This is the third and final article in the series on journey mapping during the “new normal”. I covered the present-day challenges driving digital transformation as well as a tactical guide for creating service blueprints in a remote setting. This final article in the series will focus on the application of the journey map findings and journey map maintenance.
Once the deliverable is created, you don’t want the document to go dormant and forgotten. There are actionable steps that can be taken to get the most value out of the deliverable. This can be done by:
- Onboard stakeholders and spreading awareness
- Address pain points and opportunities
- Creating a future state
- Establish governance and maintenance strategy
- Instill ongoing reference and application opportunities
I’ll be sharing a high-level overview of these findings along with some of my direct experiences.
While many stakeholders and subject matter experts contributed to the creation of the journey and their input will be needed for journey validation and future state. Their team members will also need to be looped in during this phase for additional journey map visibility, feedback, and iteration. Having the entire organization exposed to the document and aligned with the process can help drive the future journey.
One tactic for this could be to hold a meeting for the high-level executives and project owners. Present the journeys and provide an easy way for them to access and comment on the documents. Then, schedule follow-up meetings with departments and teams and provide them with the journey that applies to their workflow with the ability to comment and provide input. This will help onboard the majority of the company and uncover additional areas that need clarification and iteration.
Work on addressing the pain points and opportunities recorded in the journey. Discuss follow-up on working towards a solution with SMEs from each area. Identify processes and technology to assess how each solution would impact the entire workflow. Continue to work with stakeholders to validate the solutions and align on implementation strategies. You may be tasked with mapping out how these solutions will impact the journey as a whole.
Establishing a Future Phase
Once the solutions for pain points are in place, it’s time to look at how to optimize the journey as a whole and what the ultimate experience should be built towards. This phase will often involve the executive team’s input. They will work closely with other department stakeholders and SMEs to brainstorm a future vision for the company.
Several metrics can be captured during the future phase’s creation that will help keep the company aligned and on track as it grows. While numerous metrics can be used, these are a few that I have come across:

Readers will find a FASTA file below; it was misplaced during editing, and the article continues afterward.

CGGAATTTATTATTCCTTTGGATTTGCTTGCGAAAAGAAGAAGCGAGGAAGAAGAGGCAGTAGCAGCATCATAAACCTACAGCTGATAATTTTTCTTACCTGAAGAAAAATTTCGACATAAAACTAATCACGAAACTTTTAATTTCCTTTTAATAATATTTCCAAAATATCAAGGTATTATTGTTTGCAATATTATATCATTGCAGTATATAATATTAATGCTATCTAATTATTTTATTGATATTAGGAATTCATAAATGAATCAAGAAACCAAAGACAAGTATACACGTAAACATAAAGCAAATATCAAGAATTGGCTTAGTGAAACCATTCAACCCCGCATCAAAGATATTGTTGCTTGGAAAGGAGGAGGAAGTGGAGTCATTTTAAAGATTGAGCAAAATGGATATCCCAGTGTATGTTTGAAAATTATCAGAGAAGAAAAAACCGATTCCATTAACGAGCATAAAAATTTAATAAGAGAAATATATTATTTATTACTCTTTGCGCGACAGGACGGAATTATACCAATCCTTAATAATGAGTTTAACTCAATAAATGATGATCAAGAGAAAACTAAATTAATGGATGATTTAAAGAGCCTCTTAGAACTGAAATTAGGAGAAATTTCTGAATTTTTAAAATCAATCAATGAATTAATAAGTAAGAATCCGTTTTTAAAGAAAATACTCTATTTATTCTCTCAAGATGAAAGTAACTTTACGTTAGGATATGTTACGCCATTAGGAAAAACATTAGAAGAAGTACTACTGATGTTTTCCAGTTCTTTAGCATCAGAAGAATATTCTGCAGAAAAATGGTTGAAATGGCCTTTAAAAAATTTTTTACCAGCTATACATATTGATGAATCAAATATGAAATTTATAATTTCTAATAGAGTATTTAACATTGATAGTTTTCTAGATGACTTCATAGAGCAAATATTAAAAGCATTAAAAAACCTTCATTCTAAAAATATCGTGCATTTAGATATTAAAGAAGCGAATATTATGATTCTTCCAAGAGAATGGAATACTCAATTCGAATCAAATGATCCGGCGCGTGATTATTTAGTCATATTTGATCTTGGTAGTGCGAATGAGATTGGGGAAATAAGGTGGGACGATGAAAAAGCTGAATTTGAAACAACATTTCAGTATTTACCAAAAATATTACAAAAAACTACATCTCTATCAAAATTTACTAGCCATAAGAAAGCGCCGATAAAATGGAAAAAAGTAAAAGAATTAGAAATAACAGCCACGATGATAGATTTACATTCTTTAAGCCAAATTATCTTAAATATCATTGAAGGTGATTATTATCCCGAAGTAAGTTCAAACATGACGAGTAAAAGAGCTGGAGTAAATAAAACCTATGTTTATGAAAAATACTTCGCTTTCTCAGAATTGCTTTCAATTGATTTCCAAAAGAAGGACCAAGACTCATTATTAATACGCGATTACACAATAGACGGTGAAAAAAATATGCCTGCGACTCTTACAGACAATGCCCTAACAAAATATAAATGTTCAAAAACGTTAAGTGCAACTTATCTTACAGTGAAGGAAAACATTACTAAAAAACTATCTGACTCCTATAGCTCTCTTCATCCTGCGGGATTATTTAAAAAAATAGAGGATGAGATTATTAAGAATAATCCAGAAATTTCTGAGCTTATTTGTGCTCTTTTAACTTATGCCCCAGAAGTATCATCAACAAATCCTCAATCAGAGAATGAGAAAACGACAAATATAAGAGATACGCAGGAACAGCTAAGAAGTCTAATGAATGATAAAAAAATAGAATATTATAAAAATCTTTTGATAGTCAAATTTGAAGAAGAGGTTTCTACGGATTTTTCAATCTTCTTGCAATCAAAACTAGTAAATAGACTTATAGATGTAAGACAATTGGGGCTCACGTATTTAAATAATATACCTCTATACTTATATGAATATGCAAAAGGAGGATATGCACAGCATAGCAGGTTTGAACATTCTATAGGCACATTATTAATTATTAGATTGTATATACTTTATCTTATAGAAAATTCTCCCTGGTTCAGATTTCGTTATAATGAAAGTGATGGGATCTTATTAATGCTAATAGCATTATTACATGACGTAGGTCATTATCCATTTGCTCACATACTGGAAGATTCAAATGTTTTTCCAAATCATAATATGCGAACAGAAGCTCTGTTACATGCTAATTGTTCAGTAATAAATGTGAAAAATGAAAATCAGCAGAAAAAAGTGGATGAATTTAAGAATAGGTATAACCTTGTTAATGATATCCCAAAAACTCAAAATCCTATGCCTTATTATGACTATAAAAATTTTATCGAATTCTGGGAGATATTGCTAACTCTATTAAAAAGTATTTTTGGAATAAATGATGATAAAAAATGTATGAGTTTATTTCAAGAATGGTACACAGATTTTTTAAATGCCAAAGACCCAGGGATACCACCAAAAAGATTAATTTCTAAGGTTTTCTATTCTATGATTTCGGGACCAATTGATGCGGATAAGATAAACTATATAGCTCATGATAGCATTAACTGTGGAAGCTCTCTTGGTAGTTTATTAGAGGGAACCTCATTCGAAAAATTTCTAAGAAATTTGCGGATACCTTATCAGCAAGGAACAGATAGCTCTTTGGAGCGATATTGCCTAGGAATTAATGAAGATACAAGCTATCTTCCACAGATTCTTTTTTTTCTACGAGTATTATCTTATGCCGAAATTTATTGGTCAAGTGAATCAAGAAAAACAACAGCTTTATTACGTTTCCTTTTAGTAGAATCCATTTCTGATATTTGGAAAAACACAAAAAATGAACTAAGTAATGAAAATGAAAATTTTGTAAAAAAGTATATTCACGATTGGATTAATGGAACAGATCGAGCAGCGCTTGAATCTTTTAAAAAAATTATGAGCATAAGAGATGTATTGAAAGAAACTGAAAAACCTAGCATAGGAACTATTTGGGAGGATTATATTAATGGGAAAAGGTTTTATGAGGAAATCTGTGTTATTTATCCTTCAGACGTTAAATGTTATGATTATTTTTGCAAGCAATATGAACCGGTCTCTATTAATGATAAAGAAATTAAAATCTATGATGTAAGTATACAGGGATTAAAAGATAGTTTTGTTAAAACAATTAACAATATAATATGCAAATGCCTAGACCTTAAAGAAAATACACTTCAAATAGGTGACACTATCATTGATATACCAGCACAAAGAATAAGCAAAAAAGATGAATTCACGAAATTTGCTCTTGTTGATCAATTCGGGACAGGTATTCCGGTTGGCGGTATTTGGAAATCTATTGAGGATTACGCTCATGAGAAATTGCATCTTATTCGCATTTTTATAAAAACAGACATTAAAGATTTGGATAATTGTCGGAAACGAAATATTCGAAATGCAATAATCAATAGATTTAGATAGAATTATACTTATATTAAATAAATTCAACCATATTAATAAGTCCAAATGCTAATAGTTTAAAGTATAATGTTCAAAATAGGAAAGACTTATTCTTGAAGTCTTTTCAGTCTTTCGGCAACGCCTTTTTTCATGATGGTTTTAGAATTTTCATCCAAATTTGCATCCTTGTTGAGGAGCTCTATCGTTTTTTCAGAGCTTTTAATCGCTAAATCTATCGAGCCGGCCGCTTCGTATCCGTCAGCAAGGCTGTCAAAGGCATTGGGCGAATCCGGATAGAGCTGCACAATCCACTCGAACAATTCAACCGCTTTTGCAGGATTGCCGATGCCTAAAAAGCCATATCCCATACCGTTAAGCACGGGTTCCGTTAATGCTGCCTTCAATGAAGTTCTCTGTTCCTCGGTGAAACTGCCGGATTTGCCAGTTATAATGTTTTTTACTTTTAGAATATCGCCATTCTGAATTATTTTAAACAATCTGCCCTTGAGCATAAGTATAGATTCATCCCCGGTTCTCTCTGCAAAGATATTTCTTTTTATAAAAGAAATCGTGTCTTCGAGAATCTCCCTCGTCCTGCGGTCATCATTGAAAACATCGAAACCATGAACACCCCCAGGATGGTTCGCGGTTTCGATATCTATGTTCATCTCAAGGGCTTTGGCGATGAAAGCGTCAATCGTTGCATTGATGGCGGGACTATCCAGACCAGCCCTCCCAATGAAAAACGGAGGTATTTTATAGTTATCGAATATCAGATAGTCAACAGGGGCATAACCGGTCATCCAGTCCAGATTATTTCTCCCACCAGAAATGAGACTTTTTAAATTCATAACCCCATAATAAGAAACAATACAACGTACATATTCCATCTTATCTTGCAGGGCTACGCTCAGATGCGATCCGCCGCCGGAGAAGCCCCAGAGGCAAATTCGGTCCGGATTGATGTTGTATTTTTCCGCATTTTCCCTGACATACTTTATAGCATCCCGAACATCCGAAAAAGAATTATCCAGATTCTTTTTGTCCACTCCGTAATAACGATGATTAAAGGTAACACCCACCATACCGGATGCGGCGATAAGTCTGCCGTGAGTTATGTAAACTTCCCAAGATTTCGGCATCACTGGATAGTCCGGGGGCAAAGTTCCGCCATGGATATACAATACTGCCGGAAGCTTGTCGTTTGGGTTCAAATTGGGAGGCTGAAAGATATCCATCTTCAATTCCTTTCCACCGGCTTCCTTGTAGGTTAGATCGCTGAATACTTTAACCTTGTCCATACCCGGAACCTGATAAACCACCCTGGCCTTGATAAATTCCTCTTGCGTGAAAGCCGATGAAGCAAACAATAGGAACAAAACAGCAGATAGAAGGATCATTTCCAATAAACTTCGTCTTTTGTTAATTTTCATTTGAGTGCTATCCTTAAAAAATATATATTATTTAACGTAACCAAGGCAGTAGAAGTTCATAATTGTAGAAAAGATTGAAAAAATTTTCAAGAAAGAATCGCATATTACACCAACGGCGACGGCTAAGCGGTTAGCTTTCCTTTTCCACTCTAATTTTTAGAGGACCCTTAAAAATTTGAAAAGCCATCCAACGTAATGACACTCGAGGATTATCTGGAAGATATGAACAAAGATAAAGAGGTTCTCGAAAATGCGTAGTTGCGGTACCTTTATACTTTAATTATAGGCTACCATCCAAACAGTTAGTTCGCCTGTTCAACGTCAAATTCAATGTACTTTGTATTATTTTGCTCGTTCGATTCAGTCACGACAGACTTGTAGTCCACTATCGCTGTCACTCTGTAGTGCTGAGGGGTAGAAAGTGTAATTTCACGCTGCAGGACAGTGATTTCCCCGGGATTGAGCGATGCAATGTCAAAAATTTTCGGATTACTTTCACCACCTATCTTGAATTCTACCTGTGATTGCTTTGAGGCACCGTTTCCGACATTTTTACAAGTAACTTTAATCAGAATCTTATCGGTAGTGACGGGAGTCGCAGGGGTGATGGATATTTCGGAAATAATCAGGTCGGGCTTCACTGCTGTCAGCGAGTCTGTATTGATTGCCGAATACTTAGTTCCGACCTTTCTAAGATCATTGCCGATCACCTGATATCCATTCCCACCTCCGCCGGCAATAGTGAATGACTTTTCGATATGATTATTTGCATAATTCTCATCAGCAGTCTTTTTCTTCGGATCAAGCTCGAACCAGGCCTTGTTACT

- Moments of Truth (MoT) – or touchpoints between customer and company greatly impact the entire customer experience. These should be identified in the current workflow and tagged in the future state.
- North Star – these metrics are the points in the journey that can be used as a reference guide to obtaining the optimal future phase.
- Key Performace Index (KPI) is a strategic metric that can be assigned to a portion of the journey and tracked over time to gauge overall success in an area. Consider the type of areas that would be helpful to measure and track in the journey. It’s important to be strategic with KPIs and avoid setting up arbitrary measurements that may incentivize the wrong behavior.
Updates and Governance
Journey maps and service blueprints and designed to be living documents. This involves having a system and dedicated staff for maintaining the journeys. One person will be responsible for helping maintain the high-fidelity document. While it is tempting to let each department SME maintain their own journey, it’s important to have a role that maintains standards and consistency across all the journeys of an organization. That individual with work with each journey’s SMEs and decide on the timeframe for updates. While some organizations may choose to update the journeys on an annual basis, others quarterly. Some departments will require more frequent updates or more detailed journeys to be created throughout the year.
Ongoing Usage and Next Steps
With the current state cataloged, and a future state created, it becomes easy to understand what to aim for. The journey becomes a frequent reference and a decision-making tool to ensure proper growth and scale. It becomes a great resource to keep everyone aligned on how to work towards a common vision. It also is a great tool for onboarding and training new employees. A format that makes it easy to share the journeys between all departments will be key to usage and adoption. Tools like whimsical and Miro can be a great choice for remote organizations.
Journey maps and service blueprints are time-consuming and can be rather expensive to create. However, they have great potential to be a major asset for the company if properly created and implemented. I hope this article series gave you a high-level overview of how to onboard, implement, maintain, and utilize a journey map.
This concludes the three-part series on journey mapping in the new normal. If you enjoyed, found any articles helpful, or wish to provide some constructive feedback, send me an email at firstname.lastname@example.org. Happy journey-making!